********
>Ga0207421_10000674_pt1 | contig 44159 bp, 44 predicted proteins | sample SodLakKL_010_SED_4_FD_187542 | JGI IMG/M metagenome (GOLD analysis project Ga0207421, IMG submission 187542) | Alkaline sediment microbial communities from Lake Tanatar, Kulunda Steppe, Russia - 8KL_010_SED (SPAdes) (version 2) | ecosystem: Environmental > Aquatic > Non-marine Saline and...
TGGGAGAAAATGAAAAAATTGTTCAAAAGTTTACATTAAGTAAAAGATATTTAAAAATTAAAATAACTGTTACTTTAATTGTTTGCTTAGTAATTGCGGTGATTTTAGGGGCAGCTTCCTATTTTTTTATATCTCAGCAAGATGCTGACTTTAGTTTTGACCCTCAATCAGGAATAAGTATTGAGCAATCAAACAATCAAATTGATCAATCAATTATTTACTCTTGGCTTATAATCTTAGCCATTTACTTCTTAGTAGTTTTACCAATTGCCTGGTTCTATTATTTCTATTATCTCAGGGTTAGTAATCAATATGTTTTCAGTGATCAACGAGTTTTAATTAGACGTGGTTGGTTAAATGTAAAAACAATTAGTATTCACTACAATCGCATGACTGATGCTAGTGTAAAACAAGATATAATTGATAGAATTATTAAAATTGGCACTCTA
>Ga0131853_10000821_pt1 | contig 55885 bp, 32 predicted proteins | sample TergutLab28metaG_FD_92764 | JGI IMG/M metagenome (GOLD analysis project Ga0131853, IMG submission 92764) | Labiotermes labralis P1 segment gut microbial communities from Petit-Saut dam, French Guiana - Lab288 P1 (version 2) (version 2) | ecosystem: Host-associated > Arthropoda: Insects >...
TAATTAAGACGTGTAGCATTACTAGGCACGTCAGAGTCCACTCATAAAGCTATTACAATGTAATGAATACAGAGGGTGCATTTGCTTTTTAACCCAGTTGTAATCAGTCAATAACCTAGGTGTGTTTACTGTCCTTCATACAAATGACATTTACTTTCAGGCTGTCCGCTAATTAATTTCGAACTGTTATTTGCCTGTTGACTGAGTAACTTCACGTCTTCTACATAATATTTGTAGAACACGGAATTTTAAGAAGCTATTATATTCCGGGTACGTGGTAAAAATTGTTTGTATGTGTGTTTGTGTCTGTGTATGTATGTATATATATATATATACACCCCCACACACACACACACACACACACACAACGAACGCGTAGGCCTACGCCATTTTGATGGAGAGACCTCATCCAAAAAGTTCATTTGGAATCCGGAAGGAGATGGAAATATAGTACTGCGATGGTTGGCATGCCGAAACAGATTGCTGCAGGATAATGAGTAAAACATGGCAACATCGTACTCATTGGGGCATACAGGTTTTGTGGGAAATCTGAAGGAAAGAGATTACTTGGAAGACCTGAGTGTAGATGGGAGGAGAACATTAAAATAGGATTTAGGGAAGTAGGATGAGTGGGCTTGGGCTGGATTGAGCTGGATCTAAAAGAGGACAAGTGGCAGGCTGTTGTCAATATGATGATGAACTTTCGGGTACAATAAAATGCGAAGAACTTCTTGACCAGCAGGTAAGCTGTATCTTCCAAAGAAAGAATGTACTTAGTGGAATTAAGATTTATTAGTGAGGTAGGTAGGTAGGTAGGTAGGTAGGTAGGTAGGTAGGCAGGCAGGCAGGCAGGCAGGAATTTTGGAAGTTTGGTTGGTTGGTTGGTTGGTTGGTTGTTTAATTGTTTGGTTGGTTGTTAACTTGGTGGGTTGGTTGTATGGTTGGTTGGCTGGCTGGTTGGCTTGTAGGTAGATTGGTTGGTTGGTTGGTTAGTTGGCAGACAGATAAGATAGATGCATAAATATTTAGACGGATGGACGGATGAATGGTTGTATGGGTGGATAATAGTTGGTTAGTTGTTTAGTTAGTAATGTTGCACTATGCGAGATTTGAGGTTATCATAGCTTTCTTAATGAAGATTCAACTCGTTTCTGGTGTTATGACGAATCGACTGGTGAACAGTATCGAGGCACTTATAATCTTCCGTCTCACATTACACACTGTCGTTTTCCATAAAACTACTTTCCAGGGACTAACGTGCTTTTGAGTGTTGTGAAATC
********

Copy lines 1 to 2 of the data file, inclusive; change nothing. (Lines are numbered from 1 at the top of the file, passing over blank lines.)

>Ga0207421_10000674_pt1 | contig 44159 bp, 44 predicted proteins | sample SodLakKL_010_SED_4_FD_187542 | JGI IMG/M metagenome (GOLD analysis project Ga0207421, IMG submission 187542) | Alkaline sediment microbial communities from Lake Tanatar, Kulunda Steppe, Russia - 8KL_010_SED (SPAdes) (version 2) | ecosystem: Environmental > Aquatic > Non-marine Saline and...
TGGGAGAAAATGAAAAAATTGTTCAAAAGTTTACATTAAGTAAAAGATATTTAAAAATTAAAATAACTGTTACTTTAATTGTTTGCTTAGTAATTGCGGTGATTTTAGGGGCAGCTTCCTATTTTTTTATATCTCAGCAAGATGCTGACTTTAGTTTTGACCCTCAATCAGGAATAAGTATTGAGCAATCAAACAATCAAATTGATCAATCAATTATTTACTCTTGGCTTATAATCTTAGCCATTTACTTCTTAGTAGTTTTACCAATTGCCTGGTTCTATTATTTCTATTATCTCAGGGTTAGTAATCAATATGTTTTCAGTGATCAACGAGTTTTAATTAGACGTGGTTGGTTAAATGTAAAAACAATTAGTATTCACTACAATCGCATGACTGATGCTAGTGTAAAACAAGATATAATTGATAGAATTATTAAAATTGGCACTCTA